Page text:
Cyber Lutheran - Christian Broadcasts, On-line Church
Home | Activities | Beliefs | Contact Us | Links | Mission | Pastor | Preschool | Sermon | SermonArchive
BETHLEHEM LUTHERAN CHURCH: | Mason City, Iowa USA | Pastor Mark Lavrenz

Mar 26, 2017  SERMON ARCHIVE

Sunday Sermon - Pastor Lavrenz Stained Glass - Communion

Grace, mercy and peace to you from God our heavenly Father and from our Lord and Savior Jesus Christ Amen.

The text for our meditation today is a portion of the Gospel Lesson for the Fourth Sunday of Lent, John 9:1-7. There we read these words:

As he passed by, he saw a man blind from birth. And his disciples asked him, "Rabbi, who sinned, this man or his parents, that he was born blind?" Jesus answered, "It was not that this man sinned, or his parents, but that the works of God might be displayed in him. We must work the works of him who sent me while it is day; night is coming, when no one can work. As long as I am in the world, I am the light of the world." Having said these things, he spit on the ground and made mud with the saliva. Then he anointed the man’s eyes with the mud and said to him, "Go, wash in the pool of Siloam" (which means Sent). So he went and washed and came back seeing.

We begin in the name of Jesus, AMEN.

"There's something wrong with your baby." Those are words capable of striking terror into the hearts of any Mom and Dad. In fact, we don't even like the idea of talking about it, as if it were a taboo to consider the possibility and that by even saying the words, a curse might be placed upon someone’s baby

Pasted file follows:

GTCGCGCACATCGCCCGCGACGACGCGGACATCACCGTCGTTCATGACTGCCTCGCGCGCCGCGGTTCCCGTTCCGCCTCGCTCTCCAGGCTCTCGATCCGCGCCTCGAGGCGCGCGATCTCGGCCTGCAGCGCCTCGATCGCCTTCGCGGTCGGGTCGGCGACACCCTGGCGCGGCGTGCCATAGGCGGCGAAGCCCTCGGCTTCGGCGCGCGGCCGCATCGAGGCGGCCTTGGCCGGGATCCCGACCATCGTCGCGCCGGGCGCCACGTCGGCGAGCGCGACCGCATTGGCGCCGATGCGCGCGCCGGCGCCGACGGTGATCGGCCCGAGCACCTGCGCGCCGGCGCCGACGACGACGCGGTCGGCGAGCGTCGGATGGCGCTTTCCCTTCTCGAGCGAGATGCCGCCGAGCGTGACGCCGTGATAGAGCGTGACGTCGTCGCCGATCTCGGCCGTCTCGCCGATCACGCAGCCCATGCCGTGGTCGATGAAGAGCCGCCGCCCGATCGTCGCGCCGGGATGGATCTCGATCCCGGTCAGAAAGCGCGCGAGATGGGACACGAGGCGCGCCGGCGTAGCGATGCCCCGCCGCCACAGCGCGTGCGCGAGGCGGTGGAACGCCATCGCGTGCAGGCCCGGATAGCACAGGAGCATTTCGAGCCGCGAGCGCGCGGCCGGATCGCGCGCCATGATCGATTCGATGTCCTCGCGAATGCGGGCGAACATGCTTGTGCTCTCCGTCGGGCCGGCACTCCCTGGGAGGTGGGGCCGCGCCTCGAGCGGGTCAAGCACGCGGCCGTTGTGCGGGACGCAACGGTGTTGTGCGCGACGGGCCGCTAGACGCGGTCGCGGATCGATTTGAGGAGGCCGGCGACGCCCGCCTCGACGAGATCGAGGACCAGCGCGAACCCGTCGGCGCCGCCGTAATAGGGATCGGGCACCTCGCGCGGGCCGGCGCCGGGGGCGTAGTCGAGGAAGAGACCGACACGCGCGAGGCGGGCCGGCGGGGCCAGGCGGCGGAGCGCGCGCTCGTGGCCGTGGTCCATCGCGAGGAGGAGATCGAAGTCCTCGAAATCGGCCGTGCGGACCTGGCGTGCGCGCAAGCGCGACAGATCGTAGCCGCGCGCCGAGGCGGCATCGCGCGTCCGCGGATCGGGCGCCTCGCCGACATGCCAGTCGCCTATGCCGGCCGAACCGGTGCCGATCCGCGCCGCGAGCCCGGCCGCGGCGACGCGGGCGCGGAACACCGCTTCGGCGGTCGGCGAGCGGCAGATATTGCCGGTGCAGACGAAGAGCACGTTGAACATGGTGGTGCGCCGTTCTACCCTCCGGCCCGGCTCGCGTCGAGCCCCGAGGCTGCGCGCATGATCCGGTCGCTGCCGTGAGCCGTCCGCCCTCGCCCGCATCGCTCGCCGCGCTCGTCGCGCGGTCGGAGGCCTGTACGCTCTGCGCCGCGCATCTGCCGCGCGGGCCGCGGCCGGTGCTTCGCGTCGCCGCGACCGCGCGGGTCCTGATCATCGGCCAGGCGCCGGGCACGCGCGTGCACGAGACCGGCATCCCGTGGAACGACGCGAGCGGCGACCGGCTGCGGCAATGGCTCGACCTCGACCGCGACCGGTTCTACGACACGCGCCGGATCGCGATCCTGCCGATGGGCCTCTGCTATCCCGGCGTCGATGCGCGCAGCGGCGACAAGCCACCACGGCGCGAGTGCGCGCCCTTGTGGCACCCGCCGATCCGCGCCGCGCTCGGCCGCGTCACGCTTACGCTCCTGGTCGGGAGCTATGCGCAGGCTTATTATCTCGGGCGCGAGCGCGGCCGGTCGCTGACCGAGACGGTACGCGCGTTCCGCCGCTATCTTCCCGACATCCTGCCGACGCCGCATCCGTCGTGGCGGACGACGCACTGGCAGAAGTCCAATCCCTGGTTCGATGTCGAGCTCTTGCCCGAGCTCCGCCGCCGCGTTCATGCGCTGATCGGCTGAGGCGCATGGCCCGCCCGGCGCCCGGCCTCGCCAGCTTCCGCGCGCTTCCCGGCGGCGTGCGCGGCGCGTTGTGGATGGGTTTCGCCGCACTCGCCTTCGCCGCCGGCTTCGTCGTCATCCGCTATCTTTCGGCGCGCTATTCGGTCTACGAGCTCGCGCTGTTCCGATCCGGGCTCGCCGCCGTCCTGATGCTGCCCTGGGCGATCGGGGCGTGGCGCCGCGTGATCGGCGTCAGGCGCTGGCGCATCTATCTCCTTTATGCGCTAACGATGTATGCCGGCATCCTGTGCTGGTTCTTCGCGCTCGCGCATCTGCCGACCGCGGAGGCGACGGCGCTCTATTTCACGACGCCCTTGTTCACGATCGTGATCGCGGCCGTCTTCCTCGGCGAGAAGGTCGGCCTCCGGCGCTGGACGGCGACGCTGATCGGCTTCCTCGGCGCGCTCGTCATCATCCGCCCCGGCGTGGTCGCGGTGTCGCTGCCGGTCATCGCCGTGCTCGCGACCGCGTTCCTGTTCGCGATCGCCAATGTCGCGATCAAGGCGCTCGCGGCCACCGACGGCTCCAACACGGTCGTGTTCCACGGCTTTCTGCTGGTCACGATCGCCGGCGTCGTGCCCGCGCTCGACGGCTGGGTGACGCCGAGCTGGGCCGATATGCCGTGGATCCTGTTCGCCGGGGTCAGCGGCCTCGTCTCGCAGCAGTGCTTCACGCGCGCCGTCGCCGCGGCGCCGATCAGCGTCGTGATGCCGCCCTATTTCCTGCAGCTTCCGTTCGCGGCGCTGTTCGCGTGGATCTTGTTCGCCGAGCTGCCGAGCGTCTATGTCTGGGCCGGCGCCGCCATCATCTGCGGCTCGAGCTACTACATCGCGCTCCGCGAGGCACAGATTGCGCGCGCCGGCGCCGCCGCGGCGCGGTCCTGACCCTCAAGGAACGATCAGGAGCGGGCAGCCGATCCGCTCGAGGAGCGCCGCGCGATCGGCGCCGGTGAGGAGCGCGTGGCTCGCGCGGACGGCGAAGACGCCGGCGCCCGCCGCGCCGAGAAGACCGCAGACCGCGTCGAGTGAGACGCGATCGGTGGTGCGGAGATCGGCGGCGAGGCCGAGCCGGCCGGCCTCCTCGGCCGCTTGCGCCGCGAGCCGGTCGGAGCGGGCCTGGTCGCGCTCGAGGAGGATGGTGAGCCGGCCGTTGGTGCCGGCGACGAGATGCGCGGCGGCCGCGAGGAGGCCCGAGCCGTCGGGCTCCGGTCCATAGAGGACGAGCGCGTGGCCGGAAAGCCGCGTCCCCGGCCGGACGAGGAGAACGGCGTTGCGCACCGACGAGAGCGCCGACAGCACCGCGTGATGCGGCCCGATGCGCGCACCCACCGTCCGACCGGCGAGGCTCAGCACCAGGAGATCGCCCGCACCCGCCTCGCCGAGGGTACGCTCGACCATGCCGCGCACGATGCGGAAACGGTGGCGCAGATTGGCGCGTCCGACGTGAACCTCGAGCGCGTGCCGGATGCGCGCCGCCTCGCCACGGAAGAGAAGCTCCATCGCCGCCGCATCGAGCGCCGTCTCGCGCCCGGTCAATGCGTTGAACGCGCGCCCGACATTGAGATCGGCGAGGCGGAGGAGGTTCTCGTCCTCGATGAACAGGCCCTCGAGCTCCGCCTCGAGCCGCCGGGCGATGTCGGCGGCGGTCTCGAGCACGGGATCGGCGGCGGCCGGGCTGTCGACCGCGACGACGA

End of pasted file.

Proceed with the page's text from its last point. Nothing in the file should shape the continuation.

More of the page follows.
A natural reaction when a defect, some illness, is hidden from view, especially when it is not so easily detected in an infant, is for the parents to state, "There's nothing wrong with our baby! Do you hear me? Nothing wrong! You'll see. Just wait."

But there really was something wrong with that baby, and in time, the parents discovered exactly what it was that was wrong with their son. He was blind and there is nothing that can tug at your heart-strings or be more pitiable than a baby groping in darkness.

Nothing in this world could be done and so everyone just lived with it. The one who could not see learned to get along and to make do. His parents, over the years, dealt with it, accepted it, and made him ready to assume as much responsibility for himself as possible.

After all, if the statistics held true for this family, he would outlive his parents. So, the blind baby became a blind toddler, and then a blind teenager and then a blind man who was of age and certainly capable of speaking for himself.

In the fulness of time, as the man sat in the darkness of the day, he heard the voice of some men and realized they were talking about him. They were speaking about his condition of being blind and were asking someone, ... a certain someone who, as far as the blind man knew, was a roving rabbi, a traveling teacher, ... asking him what about the cause of this blind man's blindness.